Soundtrack and menu of the eclipse
Neil Bagadiong had a big assignment at Ivy Tech’s solar eclipse viewing party Monday in Columbus.
Bagadiong, who is the local college’s director of student life, development and leadership, was in charge of food and the soundtrack.
He was manning the table with eclipse-appropriate fare, including Moon Pies, Star Crunches and the ever-popular Sun Chips to the delight of Ivy Tech students, who were starting their first day of fall semester classes.
Story continues below gallery
“Dancing in the Moonlight” was among the songs Bagadiong had on the playlist, which also included “Fly Me to the Moon” and other celestial favorites.
While finding songs about the sun and the moon wasn’t difficult, Bagadiong was dismayed when ordering theme food. He discovered that no Moon Pies could be found prior anywhere in Columbus prior to Monday’s viewing party.
“I had to special-order them from Walmart,” he said. “I got like 10 dozen.”
Most of them were gone by the time the eclipse viewing was winding down around 3 p.m.
Ivy Tech officials said they handed out 225 pairs of solar eclipse viewing glasses within 30 minutes of the party’s 1 p.m. starting time.
A view from the experts
Although there was a lot of whimsy and fun at Ivy Tech Community College – Columbus’ viewing party, the college didn’t forget to have the science department represented.
Chris Volz, Ivy Tech science assistant professor, was circulating in the crowd answering questions and occasionally putting on a pair of glasses to catch a glimpse through the cloud cover.
“Bad weather — bad luck,” he said with a shrug as the Ivy Tech students attempted to watch through the clouds. “Occasionally you’re able to see it.”
Most of the questions he fielded had to do with why a solar eclipse is so rare, and how the moon can completely cover the sun during the eclipse.
A solar eclipse happens when the sun, earth and moon align with the moon moving directly beetween the sun and the earth. Monday’s eclipse was the first total solar eclipse viewable from the continental United States in 38 years. The last time a total eclipse crossed the U.S. from Pacific to Atlantic was June 8, 1918.
Most of the eclipses that happen hit the earth over water, which is why having one cross the United States is so unusual and spectacular, he said.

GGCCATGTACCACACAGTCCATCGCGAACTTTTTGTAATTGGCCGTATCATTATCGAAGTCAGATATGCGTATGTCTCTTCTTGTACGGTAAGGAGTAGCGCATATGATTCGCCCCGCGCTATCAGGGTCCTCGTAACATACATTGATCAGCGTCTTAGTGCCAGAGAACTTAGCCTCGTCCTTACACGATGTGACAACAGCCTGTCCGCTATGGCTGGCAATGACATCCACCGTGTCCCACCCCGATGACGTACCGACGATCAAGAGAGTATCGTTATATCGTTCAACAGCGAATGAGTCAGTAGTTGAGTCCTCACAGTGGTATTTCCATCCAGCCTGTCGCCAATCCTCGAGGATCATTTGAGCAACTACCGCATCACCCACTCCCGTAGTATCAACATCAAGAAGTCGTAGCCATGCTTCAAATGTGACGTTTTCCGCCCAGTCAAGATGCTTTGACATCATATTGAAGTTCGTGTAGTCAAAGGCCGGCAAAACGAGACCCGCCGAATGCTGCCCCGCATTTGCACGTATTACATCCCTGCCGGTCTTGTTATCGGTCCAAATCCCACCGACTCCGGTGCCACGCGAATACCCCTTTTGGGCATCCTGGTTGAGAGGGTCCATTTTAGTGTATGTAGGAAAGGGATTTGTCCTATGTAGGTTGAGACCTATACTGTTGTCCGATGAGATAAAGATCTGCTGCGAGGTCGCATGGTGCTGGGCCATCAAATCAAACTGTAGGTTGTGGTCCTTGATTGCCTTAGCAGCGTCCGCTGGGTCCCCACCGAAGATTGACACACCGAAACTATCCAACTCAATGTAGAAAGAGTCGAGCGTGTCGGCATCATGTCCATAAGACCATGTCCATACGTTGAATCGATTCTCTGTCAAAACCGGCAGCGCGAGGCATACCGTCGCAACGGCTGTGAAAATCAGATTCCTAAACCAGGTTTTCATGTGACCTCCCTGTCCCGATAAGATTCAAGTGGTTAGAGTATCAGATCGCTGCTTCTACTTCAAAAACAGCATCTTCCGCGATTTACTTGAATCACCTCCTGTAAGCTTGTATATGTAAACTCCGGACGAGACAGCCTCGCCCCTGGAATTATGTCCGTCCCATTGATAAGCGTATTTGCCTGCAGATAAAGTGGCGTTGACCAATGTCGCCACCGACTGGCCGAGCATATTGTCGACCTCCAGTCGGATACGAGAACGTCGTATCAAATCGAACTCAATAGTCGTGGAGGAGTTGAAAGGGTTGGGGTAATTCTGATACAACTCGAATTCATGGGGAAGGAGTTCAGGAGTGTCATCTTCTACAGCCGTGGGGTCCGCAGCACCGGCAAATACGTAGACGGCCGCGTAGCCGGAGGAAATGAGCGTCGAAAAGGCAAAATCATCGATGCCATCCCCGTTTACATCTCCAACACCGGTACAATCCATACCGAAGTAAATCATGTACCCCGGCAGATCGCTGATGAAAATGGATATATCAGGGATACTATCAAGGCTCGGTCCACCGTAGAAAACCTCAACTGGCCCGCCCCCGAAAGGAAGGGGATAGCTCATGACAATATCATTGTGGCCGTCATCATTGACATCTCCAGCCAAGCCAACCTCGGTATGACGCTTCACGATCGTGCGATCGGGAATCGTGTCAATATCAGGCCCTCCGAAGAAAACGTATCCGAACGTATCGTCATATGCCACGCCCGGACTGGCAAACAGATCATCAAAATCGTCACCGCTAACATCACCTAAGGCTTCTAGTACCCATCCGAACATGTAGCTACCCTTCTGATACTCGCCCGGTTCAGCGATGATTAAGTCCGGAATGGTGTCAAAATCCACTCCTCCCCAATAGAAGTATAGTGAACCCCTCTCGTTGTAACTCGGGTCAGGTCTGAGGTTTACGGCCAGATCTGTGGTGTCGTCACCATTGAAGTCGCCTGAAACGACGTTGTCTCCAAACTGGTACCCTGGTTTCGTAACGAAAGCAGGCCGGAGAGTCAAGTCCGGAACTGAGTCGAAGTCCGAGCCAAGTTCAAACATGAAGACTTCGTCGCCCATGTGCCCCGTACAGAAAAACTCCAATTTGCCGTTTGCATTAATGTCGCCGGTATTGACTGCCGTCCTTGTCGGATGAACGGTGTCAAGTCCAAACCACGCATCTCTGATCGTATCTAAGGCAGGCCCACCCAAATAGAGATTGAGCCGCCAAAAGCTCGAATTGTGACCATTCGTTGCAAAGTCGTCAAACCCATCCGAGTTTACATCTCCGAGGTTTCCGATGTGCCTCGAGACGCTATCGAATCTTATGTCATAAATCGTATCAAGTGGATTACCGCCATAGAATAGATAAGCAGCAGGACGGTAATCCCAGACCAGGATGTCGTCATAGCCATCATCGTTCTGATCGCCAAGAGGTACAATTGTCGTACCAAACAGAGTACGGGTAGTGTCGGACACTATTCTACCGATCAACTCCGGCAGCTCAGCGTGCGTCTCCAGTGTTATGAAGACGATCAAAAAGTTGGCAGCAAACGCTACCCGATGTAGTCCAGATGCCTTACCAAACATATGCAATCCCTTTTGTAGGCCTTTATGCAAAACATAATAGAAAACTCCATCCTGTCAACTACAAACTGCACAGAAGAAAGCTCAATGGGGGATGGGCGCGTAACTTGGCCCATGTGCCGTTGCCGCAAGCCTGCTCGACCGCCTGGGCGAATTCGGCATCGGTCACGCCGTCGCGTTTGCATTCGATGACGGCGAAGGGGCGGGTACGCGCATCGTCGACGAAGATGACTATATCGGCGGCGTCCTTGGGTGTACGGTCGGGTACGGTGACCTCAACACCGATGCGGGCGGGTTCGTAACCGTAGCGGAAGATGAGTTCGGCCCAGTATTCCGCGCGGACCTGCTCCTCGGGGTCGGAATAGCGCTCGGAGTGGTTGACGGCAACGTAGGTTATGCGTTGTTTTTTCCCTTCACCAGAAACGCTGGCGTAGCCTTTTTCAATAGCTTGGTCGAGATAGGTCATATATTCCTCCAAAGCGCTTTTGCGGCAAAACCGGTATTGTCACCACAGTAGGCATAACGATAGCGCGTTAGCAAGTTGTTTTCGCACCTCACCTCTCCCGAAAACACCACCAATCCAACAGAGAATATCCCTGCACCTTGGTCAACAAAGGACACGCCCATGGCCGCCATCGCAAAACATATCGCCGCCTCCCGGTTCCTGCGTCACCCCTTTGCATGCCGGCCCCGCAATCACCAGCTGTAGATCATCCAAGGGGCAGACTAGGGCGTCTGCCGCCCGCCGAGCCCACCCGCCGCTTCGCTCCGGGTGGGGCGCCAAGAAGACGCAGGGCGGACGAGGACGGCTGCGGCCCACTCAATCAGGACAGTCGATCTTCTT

“I think this is the most viewed eclipse on the planet,” he said of Monday’s event. “It’s pretty cool if you can see it.”
Nearby, newly-named Ivy Tech Chancellor Steven Combs was watching the eclipse and mingling with students and staff as the eclipse progressed. He remarked how great it was to see the Ivy Tech community planning and gathering for the eclipse event and how much fun everyone was having.
A family affair
Family members of Lalit Ugale and Kumal Mankad, who both work as contractors for Cummins, crowded around Ugale as he attempted to photograph the eclipse on his cell phone at the Bartholomew County Public Library on Monday afternoon.
Ugale was using a pair of solar eclipse glasses over the cell phone camera and managed to capture several images of the eclipse, although cloud cover that was moving over the downtown area made catching a clear image difficult.
Library workers with pinhole box viewers were circulating among the estimated 500 people who attended the library’s viewing party, with people starting to line up to get a pair of the library’s viewing glasses at 9 a.m. Monday.
With a half dozen people from the Ugale and Mankad family at the viewing, they shared a pair of eclipse glasses among the group.
Nearby, Kelly Sprague was relaxing on a bright red “Pouch Couch” as her 2-year-old son Avram Sprague waited to look at the eclipse through the glasses that were fitted into paper plates to shield their faces.
“We just wanted to see the eclipse with a lot of people,” she said. “We wanted to be with the community.”
Dodging the clouds
Columbus photographer David Porter tucked his tripod into a corner of the Bartholomew County Library building and waited patiently for a break in the clouds.
He had photographed a lunar eclipse before, but this was his first time photographing a solar eclipse. Porter was using a special filter as he monitored the progress of Monday’s eclipse.
Porter said he didn’t have any special plans for the photos.
“I’ll just look at them at home,” he said.